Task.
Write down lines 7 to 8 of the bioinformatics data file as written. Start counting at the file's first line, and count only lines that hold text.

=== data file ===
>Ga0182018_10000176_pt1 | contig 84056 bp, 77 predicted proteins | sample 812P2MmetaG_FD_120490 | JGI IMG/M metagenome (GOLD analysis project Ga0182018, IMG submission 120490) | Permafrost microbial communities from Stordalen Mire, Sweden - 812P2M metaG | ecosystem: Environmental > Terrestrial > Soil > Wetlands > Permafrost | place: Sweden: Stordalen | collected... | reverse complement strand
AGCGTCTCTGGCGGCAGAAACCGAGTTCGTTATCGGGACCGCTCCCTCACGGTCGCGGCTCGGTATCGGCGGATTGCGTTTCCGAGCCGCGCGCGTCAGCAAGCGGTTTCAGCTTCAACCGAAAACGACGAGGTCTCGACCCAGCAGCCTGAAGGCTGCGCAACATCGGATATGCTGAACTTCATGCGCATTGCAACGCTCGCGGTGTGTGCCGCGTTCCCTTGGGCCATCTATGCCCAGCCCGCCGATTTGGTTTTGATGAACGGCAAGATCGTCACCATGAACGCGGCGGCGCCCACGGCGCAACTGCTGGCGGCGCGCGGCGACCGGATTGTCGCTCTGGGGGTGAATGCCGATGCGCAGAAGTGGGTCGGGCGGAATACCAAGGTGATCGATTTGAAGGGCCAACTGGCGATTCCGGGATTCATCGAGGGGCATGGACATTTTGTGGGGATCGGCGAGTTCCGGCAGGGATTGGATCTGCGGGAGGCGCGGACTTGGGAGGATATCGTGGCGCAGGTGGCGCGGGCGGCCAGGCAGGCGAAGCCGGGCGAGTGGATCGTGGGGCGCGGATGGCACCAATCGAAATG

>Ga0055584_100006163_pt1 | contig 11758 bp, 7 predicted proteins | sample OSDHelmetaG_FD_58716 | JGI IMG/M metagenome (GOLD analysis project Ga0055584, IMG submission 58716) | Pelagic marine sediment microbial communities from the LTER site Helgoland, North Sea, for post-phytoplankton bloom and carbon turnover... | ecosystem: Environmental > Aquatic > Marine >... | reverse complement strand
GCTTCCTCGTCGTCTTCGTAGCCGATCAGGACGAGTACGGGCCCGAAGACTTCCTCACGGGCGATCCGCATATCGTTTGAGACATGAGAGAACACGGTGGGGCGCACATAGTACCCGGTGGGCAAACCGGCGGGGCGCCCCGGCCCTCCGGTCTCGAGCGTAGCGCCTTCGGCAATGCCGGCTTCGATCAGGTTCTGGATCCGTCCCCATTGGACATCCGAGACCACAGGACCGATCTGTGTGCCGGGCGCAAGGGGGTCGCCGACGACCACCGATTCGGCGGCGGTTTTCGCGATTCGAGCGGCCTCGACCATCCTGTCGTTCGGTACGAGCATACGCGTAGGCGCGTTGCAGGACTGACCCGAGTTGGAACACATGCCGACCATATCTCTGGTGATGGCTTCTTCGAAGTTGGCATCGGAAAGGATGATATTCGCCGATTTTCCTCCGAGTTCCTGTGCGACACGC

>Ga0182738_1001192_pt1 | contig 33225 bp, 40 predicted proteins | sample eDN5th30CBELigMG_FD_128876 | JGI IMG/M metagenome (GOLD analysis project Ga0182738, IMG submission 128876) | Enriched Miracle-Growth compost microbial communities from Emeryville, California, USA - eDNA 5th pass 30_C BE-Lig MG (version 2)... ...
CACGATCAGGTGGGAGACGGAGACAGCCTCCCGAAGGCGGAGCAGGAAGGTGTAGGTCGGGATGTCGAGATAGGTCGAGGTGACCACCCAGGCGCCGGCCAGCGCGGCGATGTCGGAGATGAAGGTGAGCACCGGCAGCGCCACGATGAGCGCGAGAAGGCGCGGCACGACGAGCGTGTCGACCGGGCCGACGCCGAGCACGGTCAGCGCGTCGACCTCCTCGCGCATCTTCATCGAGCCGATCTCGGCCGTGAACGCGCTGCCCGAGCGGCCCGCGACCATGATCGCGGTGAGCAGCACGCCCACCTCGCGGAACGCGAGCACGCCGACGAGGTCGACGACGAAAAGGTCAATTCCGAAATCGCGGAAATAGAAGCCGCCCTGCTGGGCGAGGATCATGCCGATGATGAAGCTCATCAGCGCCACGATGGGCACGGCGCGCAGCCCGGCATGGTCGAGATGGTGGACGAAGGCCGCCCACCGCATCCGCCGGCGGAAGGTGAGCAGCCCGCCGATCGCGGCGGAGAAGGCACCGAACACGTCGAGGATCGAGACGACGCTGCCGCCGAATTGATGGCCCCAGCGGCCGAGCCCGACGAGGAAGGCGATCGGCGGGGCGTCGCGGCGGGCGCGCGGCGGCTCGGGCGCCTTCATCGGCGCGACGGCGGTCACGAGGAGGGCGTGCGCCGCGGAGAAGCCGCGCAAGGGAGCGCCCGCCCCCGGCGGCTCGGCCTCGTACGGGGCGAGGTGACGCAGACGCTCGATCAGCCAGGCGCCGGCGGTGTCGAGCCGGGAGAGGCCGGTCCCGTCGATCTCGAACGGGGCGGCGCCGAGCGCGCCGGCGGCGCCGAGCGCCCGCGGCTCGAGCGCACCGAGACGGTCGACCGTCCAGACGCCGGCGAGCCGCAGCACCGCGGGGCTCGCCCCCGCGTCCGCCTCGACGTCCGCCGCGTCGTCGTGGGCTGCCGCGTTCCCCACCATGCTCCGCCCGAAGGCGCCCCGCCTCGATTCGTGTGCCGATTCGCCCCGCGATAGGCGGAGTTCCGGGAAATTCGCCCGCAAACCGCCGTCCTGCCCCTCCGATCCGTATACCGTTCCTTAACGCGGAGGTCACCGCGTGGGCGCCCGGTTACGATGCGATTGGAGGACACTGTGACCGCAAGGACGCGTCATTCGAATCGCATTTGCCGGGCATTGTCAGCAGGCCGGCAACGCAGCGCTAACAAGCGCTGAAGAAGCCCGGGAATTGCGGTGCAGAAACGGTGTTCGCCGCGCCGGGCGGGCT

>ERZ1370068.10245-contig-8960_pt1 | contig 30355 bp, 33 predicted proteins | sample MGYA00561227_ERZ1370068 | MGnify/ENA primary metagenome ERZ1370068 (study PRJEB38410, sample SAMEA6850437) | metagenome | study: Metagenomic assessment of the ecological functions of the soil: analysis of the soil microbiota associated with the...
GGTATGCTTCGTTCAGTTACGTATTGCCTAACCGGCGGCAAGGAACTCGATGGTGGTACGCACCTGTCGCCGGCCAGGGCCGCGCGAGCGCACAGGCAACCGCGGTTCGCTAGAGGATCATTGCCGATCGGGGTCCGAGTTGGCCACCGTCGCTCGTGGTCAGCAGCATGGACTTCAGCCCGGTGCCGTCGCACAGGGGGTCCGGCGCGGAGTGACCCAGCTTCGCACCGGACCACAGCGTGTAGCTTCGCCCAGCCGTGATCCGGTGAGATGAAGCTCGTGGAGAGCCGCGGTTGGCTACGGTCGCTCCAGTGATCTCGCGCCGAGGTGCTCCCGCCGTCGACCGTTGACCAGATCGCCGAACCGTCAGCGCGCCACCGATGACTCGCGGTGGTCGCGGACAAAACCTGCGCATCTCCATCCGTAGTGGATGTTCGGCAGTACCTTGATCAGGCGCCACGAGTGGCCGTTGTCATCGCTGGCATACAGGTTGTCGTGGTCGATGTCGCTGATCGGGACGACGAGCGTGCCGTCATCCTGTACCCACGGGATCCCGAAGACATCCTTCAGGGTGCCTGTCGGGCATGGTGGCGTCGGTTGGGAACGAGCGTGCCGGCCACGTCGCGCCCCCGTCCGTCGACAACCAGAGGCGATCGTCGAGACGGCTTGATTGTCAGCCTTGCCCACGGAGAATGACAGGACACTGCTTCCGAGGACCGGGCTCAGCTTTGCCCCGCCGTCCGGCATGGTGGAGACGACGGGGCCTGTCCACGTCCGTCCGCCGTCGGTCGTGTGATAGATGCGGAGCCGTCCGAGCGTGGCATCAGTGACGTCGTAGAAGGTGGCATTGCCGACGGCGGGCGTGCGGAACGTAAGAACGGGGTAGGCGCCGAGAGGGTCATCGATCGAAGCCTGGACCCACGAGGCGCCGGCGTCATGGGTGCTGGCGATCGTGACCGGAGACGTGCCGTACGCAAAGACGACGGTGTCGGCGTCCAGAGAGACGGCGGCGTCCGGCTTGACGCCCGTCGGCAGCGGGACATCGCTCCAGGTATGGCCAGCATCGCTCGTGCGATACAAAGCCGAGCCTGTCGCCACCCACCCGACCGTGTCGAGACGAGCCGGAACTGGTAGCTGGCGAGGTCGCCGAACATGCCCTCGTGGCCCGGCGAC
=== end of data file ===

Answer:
>ERZ1370068.10245-contig-8960_pt1 | contig 30355 bp, 33 predicted proteins | sample MGYA00561227_ERZ1370068 | MGnify/ENA primary metagenome ERZ1370068 (study PRJEB38410, sample SAMEA6850437) | metagenome | study: Metagenomic assessment of the ecological functions of the soil: analysis of the soil microbiota associated with the...
GGTATGCTTCGTTCAGTTACGTATTGCCTAACCGGCGGCAAGGAACTCGATGGTGGTACGCACCTGTCGCCGGCCAGGGCCGCGCGAGCGCACAGGCAACCGCGGTTCGCTAGAGGATCATTGCCGATCGGGGTCCGAGTTGGCCACCGTCGCTCGTGGTCAGCAGCATGGACTTCAGCCCGGTGCCGTCGCACAGGGGGTCCGGCGCGGAGTGACCCAGCTTCGCACCGGACCACAGCGTGTAGCTTCGCCCAGCCGTGATCCGGTGAGATGAAGCTCGTGGAGAGCCGCGGTTGGCTACGGTCGCTCCAGTGATCTCGCGCCGAGGTGCTCCCGCCGTCGACCGTTGACCAGATCGCCGAACCGTCAGCGCGCCACCGATGACTCGCGGTGGTCGCGGACAAAACCTGCGCATCTCCATCCGTAGTGGATGTTCGGCAGTACCTTGATCAGGCGCCACGAGTGGCCGTTGTCATCGCTGGCATACAGGTTGTCGTGGTCGATGTCGCTGATCGGGACGACGAGCGTGCCGTCATCCTGTACCCACGGGATCCCGAAGACATCCTTCAGGGTGCCTGTCGGGCATGGTGGCGTCGGTTGGGAACGAGCGTGCCGGCCACGTCGCGCCCCCGTCCGTCGACAACCAGAGGCGATCGTCGAGACGGCTTGATTGTCAGCCTTGCCCACGGAGAATGACAGGACACTGCTTCCGAGGACCGGGCTCAGCTTTGCCCCGCCGTCCGGCATGGTGGAGACGACGGGGCCTGTCCACGTCCGTCCGCCGTCGGTCGTGTGATAGATGCGGAGCCGTCCGAGCGTGGCATCAGTGACGTCGTAGAAGGTGGCATTGCCGACGGCGGGCGTGCGGAACGTAAGAACGGGGTAGGCGCCGAGAGGGTCATCGATCGAAGCCTGGACCCACGAGGCGCCGGCGTCATGGGTGCTGGCGATCGTGACCGGAGACGTGCCGTACGCAAAGACGACGGTGTCGGCGTCCAGAGAGACGGCGGCGTCCGGCTTGACGCCCGTCGGCAGCGGGACATCGCTCCAGGTATGGCCAGCATCGCTCGTGCGATACAAAGCCGAGCCTGTCGCCACCCACCCGACCGTGTCGAGACGAGCCGGAACTGGTAGCTGGCGAGGTCGCCGAACATGCCCTCGTGGCCCGGCGAC